Should You Keep Your Maiden Name?
6 women who did it before it was cool
According to new data reported in The New York Times, the practice of women keeping their maiden name is surging again after a dip in popularity in the conservative ’80s and ’90s.
But even as far back as the 1800s, pioneering women were opting not to change their monikers when they married. Here, six to inspire your next debate on the subject.
She was married twice (1971 and 1986), but what kind of a diva goes by Diana Silberstein or Diana Naess?
It often makes sense for known writers to keep the name readers are used to seeing in print. This great American novelist and journalist was married to John Gregory Dunne for almost 40 years but remained a Didion throughout.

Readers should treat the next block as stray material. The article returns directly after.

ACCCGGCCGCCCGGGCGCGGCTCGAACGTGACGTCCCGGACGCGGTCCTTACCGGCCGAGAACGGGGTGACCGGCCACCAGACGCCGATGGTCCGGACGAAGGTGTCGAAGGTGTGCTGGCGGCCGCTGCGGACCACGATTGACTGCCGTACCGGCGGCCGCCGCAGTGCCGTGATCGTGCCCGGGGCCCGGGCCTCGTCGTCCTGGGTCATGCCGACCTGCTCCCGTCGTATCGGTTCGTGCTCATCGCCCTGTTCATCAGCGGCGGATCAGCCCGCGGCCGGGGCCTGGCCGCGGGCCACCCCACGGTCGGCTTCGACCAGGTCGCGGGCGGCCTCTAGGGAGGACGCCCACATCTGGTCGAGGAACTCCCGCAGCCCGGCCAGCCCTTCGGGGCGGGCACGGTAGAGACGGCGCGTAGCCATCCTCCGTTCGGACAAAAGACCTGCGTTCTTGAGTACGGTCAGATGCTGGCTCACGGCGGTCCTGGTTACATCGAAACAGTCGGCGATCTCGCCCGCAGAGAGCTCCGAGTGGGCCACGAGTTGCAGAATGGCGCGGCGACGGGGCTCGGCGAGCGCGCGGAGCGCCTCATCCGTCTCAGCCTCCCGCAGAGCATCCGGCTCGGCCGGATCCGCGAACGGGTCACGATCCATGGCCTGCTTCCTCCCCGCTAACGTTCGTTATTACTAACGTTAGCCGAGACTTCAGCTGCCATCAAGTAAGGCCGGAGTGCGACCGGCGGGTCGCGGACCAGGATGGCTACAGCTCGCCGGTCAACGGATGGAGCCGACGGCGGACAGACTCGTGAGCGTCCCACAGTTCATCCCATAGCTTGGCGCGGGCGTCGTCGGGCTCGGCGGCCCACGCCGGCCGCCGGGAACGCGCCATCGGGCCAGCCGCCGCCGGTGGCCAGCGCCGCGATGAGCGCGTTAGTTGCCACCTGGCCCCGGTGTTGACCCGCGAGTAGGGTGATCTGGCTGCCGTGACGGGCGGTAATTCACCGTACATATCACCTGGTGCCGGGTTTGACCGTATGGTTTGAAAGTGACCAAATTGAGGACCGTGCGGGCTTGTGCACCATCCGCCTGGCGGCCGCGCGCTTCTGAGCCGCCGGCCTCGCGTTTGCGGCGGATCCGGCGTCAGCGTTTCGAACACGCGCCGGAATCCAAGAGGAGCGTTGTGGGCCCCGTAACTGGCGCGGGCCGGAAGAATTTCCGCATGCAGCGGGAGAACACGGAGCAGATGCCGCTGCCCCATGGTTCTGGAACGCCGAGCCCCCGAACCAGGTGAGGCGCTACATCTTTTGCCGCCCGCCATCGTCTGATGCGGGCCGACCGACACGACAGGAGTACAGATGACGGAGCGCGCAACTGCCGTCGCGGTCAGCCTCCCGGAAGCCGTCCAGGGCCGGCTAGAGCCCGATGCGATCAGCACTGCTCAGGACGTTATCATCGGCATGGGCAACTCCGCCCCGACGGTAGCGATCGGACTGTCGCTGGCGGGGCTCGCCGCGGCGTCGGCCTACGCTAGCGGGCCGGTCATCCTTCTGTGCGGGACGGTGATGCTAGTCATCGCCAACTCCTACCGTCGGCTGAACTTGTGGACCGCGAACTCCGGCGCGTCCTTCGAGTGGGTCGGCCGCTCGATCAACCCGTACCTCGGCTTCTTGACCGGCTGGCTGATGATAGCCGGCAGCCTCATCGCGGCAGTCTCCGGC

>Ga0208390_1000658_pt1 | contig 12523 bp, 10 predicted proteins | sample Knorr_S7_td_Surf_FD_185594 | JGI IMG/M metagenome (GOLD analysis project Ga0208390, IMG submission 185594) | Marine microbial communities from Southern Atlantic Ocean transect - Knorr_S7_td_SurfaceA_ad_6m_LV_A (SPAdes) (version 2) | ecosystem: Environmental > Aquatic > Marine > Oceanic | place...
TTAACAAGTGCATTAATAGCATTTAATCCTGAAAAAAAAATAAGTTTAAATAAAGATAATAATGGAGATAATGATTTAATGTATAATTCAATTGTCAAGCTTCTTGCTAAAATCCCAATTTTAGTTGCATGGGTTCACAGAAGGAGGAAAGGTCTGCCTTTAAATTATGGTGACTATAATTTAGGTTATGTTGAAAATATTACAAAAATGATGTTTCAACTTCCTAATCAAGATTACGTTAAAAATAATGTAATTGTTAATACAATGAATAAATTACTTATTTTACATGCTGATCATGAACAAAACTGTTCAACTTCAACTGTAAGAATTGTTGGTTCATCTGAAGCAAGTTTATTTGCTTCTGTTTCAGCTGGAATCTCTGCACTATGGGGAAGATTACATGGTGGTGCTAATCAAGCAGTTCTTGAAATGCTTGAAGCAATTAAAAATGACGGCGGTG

The First Lady of Song was married twice (in 1941 and 1947), but both unions were short-lived, and she always kept the name that made her famous.
As the first American woman to run for Veep, Ferraro was a groundbreaker. So it’s no real surprise that she kept her maiden name in honor of her mother--though she sometimes used her married name, Zaccaro, in personal and family situations.
The screen star was married four times between 1938 and 1960 and always kept her original moniker. You tell 'em, Bette!
If you kept your married name today, you could call yourself a Lucy Stoner. The 1800s suffragette was famous for determinedly using her maiden in an era when--trust us--nobody did it.